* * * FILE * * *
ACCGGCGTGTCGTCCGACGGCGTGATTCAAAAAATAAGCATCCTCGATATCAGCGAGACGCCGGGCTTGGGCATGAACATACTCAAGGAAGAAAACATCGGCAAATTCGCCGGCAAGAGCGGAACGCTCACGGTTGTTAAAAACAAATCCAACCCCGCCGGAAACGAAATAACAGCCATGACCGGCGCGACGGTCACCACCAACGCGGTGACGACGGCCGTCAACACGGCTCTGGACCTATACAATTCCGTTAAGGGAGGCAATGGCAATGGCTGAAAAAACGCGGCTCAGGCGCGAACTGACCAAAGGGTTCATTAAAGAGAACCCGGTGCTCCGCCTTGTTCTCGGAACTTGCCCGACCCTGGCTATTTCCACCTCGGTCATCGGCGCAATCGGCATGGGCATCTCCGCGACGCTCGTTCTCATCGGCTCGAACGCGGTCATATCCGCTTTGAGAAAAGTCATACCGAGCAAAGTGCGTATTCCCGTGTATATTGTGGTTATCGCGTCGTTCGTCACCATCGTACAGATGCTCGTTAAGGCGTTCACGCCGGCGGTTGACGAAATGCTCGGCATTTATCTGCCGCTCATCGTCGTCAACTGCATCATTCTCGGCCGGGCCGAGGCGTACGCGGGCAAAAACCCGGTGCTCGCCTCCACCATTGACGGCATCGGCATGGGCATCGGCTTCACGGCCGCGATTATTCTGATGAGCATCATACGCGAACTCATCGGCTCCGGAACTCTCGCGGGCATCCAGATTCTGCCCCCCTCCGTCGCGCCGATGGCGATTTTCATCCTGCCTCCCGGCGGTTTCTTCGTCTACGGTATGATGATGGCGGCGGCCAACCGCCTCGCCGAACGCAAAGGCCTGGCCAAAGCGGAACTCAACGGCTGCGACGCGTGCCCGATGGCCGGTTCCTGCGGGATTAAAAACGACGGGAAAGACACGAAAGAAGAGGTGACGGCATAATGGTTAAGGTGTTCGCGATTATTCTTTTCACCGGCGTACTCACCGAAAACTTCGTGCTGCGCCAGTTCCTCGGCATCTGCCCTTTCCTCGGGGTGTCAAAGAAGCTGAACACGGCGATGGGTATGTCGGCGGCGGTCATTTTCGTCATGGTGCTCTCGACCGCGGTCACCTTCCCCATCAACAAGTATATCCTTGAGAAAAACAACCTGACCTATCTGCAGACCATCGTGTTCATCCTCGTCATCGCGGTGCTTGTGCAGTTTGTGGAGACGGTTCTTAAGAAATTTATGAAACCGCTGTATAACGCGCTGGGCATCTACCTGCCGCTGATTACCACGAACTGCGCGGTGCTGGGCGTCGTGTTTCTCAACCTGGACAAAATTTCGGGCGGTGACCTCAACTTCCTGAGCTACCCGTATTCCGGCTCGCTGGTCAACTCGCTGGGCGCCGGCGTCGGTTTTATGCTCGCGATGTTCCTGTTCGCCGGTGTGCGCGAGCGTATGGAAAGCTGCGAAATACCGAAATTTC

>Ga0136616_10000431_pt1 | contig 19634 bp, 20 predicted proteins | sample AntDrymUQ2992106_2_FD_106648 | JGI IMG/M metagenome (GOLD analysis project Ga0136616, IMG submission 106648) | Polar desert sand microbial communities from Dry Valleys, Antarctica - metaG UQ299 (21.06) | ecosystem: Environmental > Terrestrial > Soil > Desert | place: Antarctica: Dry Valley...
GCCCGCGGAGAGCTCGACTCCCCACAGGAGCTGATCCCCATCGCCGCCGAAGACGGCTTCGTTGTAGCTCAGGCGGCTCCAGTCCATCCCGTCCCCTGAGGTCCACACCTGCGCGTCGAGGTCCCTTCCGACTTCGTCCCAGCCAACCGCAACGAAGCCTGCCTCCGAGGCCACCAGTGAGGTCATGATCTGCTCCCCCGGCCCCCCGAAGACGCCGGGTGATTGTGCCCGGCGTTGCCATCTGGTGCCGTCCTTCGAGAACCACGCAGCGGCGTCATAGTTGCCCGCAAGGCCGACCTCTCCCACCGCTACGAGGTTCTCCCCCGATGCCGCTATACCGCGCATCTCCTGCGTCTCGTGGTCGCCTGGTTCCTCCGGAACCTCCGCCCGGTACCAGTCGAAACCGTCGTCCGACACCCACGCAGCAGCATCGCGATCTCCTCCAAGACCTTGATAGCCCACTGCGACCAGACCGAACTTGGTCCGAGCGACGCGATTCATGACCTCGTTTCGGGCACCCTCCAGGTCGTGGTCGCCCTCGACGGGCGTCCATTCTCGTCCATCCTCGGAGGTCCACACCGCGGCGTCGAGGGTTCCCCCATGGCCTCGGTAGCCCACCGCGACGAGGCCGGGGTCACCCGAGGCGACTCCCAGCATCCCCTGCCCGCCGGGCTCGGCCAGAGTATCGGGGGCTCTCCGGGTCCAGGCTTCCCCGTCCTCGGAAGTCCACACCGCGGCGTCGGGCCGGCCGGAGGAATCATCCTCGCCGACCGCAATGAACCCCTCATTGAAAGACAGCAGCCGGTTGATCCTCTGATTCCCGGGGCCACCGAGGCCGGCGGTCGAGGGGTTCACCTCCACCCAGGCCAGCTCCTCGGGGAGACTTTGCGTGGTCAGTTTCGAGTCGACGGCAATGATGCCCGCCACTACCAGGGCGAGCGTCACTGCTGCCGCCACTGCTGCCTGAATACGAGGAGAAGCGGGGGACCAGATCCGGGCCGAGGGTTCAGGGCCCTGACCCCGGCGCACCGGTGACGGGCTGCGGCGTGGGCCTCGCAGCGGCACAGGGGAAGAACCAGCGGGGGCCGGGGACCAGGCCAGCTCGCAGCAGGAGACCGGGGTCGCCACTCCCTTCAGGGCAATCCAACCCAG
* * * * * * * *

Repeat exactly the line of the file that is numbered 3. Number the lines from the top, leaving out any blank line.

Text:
GCCCGCGGAGAGCTCGACTCCCCACAGGAGCTGATCCCCATCGCCGCCGAAGACGGCTTCGTTGTAGCTCAGGCGGCTCCAGTCCATCCCGTCCCCTGAGGTCCACACCTGCGCGTCGAGGTCCCTTCCGACTTCGTCCCAGCCAACCGCAACGAAGCCTGCCTCCGAGGCCACCAGTGAGGTCATGATCTGCTCCCCCGGCCCCCCGAAGACGCCGGGTGATTGTGCCCGGCGTTGCCATCTGGTGCCGTCCTTCGAGAACCACGCAGCGGCGTCATAGTTGCCCGCAAGGCCGACCTCTCCCACCGCTACGAGGTTCTCCCCCGATGCCGCTATACCGCGCATCTCCTGCGTCTCGTGGTCGCCTGGTTCCTCCGGAACCTCCGCCCGGTACCAGTCGAAACCGTCGTCCGACACCCACGCAGCAGCATCGCGATCTCCTCCAAGACCTTGATAGCCCACTGCGACCAGACCGAACTTGGTCCGAGCGACGCGATTCATGACCTCGTTTCGGGCACCCTCCAGGTCGTGGTCGCCCTCGACGGGCGTCCATTCTCGTCCATCCTCGGAGGTCCACACCGCGGCGTCGAGGGTTCCCCCATGGCCTCGGTAGCCCACCGCGACGAGGCCGGGGTCACCCGAGGCGACTCCCAGCATCCCCTGCCCGCCGGGCTCGGCCAGAGTATCGGGGGCTCTCCGGGTCCAGGCTTCCCCGTCCTCGGAAGTCCACACCGCGGCGTCGGGCCGGCCGGAGGAATCATCCTCGCCGACCGCAATGAACCCCTCATTGAAAGACAGCAGCCGGTTGATCCTCTGATTCCCGGGGCCACCGAGGCCGGCGGTCGAGGGGTTCACCTCCACCCAGGCCAGCTCCTCGGGGAGACTTTGCGTGGTCAGTTTCGAGTCGACGGCAATGATGCCCGCCACTACCAGGGCGAGCGTCACTGCTGCCGCCACTGCTGCCTGAATACGAGGAGAAGCGGGGGACCAGATCCGGGCCGAGGGTTCAGGGCCCTGACCCCGGCGCACCGGTGACGGGCTGCGGCGTGGGCCTCGCAGCGGCACAGGGGAAGAACCAGCGGGGGCCGGGGACCAGGCCAGCTCGCAGCAGGAGACCGGGGTCGCCACTCCCTTCAGGGCAATCCAACCCAG